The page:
Africa is engaged in ethnic and religious genocide. While we can look at that in the large context (above), it does not establish it as indicitive of the religion... it's too small an area.

    If, in fact, this does not happen in Pakistan, Afghanistan, Iran, Saudi Arabia, etc; it would be contra-indicated.

    We are back to inefficacy and the proof being in the pudding.
     
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  10. jamaesi

    jamaesi To Save A Lamb

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    Okay, good to see you ignored the line right above that.

    And you say civilized- are those nations civilized? They are third world countries in developing areas.
     
  11. JerryL

    JerryL Well-Known Member

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    I did not ignore it. That seemd to be part of a different comment. You were asserting that Saudi-Arabia, Nigeria, Pakistan, and other unnamed countries were uncivilized; this seemed very seperate from your claim that religions other than Islam preach such behavior. I must confess I still don't see how these two connect, but I certainly did not intend to seperate them if they do.

    But let's address your previous quote. If Saudi-Arabia is not civilized; I must ask what Muslim country is. Saudi has been under Muslim control since the time of Muhammed. Do you think that Islam prevents civilization?
     
  12. jamaesi

    jamaesi To Save A Lamb

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    No, Islam is pretty in favour of it.

    I can't say the same for it's "followers."
     
  13. JerryL

    JerryL Well-Known Member

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    Fair enough. Do you think Muslims are anti-civilized? Or can you think of some civilized Muslim countries to point at?
     
  14. jamaesi

    jamaesi To Save A Lamb

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    I'm having trouble of thinking of ANY religion-run government that was civilised. This is like looking at Bloody Mary and saying Christianity hates peace. As a Muslimish person who knows many many Muslims- many of them currently living in or from a Muslim country, I can we're a all a pretty peaceful folk. But the same is true for most religions- you have a fringe element that manages to snag the power and screw the rest of us over.

    I was also thinking about why so much of the Middle East, Africa, and Central and South America are third world nations and "backwards" and the two things I could think of that they all had in common were being too darn hot (Brasil summer is killing me) and European imperalism. Hm.
     
  15. JerryL

    JerryL Well-Known Member

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    Decolinization did a great deal of harm, no doubt there; although some of these places (arabia for example) have histories going much farther back than that.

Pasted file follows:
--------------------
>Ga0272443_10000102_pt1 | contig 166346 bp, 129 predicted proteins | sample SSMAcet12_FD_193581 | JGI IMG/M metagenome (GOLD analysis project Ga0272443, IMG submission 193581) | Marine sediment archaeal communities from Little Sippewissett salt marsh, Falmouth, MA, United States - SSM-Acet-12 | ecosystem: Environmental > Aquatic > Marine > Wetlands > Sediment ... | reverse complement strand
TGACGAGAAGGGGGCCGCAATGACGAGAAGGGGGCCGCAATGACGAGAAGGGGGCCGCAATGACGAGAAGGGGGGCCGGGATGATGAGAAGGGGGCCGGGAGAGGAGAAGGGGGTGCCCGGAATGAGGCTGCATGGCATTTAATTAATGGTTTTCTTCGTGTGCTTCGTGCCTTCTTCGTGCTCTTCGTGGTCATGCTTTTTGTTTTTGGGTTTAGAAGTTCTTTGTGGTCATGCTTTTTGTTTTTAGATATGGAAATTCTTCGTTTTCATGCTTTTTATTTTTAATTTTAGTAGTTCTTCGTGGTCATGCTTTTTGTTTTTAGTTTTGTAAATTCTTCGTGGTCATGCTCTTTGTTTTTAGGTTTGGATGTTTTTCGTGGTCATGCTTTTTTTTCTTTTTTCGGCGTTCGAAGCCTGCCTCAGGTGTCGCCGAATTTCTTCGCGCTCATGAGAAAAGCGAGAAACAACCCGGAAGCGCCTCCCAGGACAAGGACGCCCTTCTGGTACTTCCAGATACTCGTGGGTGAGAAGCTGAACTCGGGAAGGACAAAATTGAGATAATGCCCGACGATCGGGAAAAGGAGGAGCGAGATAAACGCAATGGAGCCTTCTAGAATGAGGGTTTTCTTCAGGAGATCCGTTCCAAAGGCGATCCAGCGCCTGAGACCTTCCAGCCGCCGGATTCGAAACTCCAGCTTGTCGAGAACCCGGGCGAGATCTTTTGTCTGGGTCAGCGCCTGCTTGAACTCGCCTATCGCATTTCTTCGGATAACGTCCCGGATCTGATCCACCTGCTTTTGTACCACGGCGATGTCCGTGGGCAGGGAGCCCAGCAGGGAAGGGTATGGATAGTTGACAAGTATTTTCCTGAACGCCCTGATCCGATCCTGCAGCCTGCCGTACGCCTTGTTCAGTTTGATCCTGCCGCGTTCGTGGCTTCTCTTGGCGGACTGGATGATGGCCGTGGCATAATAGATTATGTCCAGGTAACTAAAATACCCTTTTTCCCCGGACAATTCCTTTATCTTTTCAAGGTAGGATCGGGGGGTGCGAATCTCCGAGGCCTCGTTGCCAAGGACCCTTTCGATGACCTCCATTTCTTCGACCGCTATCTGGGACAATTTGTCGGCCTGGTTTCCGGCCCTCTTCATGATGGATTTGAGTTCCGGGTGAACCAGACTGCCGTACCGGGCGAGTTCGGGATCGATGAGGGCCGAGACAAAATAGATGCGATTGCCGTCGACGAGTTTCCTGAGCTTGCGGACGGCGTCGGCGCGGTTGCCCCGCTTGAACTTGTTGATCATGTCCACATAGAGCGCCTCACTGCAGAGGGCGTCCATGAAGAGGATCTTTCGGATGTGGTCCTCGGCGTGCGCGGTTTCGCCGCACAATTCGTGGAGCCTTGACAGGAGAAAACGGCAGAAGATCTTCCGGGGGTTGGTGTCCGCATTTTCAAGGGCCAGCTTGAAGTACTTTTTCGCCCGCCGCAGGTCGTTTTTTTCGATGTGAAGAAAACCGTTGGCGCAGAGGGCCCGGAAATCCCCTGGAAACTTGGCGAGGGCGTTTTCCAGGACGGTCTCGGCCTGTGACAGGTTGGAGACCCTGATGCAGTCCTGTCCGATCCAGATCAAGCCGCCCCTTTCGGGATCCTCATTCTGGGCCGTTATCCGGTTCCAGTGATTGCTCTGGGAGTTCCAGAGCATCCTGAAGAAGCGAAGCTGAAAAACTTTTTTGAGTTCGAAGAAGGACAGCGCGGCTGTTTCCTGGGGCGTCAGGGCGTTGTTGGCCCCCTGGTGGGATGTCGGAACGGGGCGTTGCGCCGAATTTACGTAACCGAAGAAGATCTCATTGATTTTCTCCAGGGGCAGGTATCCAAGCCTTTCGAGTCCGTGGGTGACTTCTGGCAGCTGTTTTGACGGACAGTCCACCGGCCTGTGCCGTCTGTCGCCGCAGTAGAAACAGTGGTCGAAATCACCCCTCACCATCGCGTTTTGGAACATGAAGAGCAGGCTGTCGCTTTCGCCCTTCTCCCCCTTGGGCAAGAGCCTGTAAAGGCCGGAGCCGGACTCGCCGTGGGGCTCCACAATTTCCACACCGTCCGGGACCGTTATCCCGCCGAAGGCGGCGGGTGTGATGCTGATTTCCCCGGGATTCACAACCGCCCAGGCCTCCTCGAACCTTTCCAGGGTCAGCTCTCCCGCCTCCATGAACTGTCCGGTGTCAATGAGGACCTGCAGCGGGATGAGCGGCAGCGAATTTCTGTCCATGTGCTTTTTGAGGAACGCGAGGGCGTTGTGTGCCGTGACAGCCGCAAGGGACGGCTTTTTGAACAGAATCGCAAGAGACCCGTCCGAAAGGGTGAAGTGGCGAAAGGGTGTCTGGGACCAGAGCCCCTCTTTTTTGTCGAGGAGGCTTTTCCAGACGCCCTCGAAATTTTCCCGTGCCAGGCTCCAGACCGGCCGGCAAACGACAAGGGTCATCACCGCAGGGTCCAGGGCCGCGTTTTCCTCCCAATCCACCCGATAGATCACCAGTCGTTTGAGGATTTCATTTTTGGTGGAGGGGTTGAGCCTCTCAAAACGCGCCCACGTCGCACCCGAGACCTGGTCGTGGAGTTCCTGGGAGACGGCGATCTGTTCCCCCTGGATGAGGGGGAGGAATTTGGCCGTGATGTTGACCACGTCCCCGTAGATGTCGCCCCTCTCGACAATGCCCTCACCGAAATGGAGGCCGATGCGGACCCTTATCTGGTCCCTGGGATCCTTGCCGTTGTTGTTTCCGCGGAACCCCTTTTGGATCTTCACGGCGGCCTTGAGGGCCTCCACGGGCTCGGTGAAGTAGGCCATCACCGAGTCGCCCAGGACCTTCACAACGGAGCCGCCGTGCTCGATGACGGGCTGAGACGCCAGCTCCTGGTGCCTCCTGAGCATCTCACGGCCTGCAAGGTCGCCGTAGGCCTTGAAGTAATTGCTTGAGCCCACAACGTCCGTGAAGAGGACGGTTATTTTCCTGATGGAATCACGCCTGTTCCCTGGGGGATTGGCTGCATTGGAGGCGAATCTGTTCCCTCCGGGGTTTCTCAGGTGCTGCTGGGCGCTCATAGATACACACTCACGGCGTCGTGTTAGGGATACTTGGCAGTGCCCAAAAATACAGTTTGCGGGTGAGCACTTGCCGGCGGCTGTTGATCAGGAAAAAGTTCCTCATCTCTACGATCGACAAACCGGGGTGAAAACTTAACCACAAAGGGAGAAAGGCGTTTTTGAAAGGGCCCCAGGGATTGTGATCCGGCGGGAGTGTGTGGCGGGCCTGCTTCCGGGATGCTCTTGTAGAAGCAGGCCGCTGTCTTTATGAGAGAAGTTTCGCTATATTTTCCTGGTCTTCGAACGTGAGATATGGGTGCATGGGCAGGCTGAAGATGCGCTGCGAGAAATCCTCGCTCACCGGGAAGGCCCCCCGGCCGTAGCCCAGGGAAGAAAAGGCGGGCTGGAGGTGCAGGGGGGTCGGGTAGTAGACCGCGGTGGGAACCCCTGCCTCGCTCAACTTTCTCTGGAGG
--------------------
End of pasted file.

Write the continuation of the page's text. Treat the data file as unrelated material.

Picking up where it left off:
I do also agree with your inference that theocracies are a bad idea... that as a system of government it's prone to such behavior.
     
  16. jamaesi

    jamaesi To Save A Lamb

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    Well. I'm not even close to being completely knowledgable about imperalism and colonization, but from talking to (Brasilian) people about the history of Brasil it wasn't the decolonization that did us in, it was the colonization and the fact the Portuguese took the wealth of Brasil (it's gold) and ran off to leave us with well, dirt.

    Well, it's sort of unfair to single Islam out as a "violent" religion (as many seem to do) and point at Islamic governments as "proof"- especially when you can point at other religions that controled the government with the same violence.
     
  17. JerryL

    JerryL Well-Known Member

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    Do you agree that colonization had no effect a melennia before it happened?

    Good thing I didn't do that then huh?

    Mind you, there were some governmental references in there (for example, the one Muhammed ran); but mostly I've cited the quranic passage and then how Muslims et al have acted... the high support within the middle-east for Bin Lauden, for example.
     
  18. jamaesi

    jamaesi To Save A Lamb

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    Where are you going with this?

    :) I know, I included the many part to keep people from thinking that.
     
  19. finalfrogo

    finalfrogo Well-Known Member

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    As mentioned before, the truth is quite the opposite. Islam supports a religious tolerance seldom seen in the texts of other religions. Actually, the Koran only promotes war when defending against attackers. However, this portion has become somewhat twisted to justify the wars that Muslim leaders have waged against others. They're simply "Bad Muslims"

    But they're not the only ones, Christians haven't acted so well either, when considering history. For example: The Crusades, The Inquisition. Every religion screws up somewhere, and it kinda drags the whole religion down with it, creating stereotypes that aren't anywhere near the truth.
     
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  20. JerryL

    JerryL Well-Known Member

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    Simply that, even without a through knowledge of the effects of colonialization and decolonialization, we can agree that they had no effect a melennia before they happened. So if we look back at (say) 500AD, we don't have to worry about them.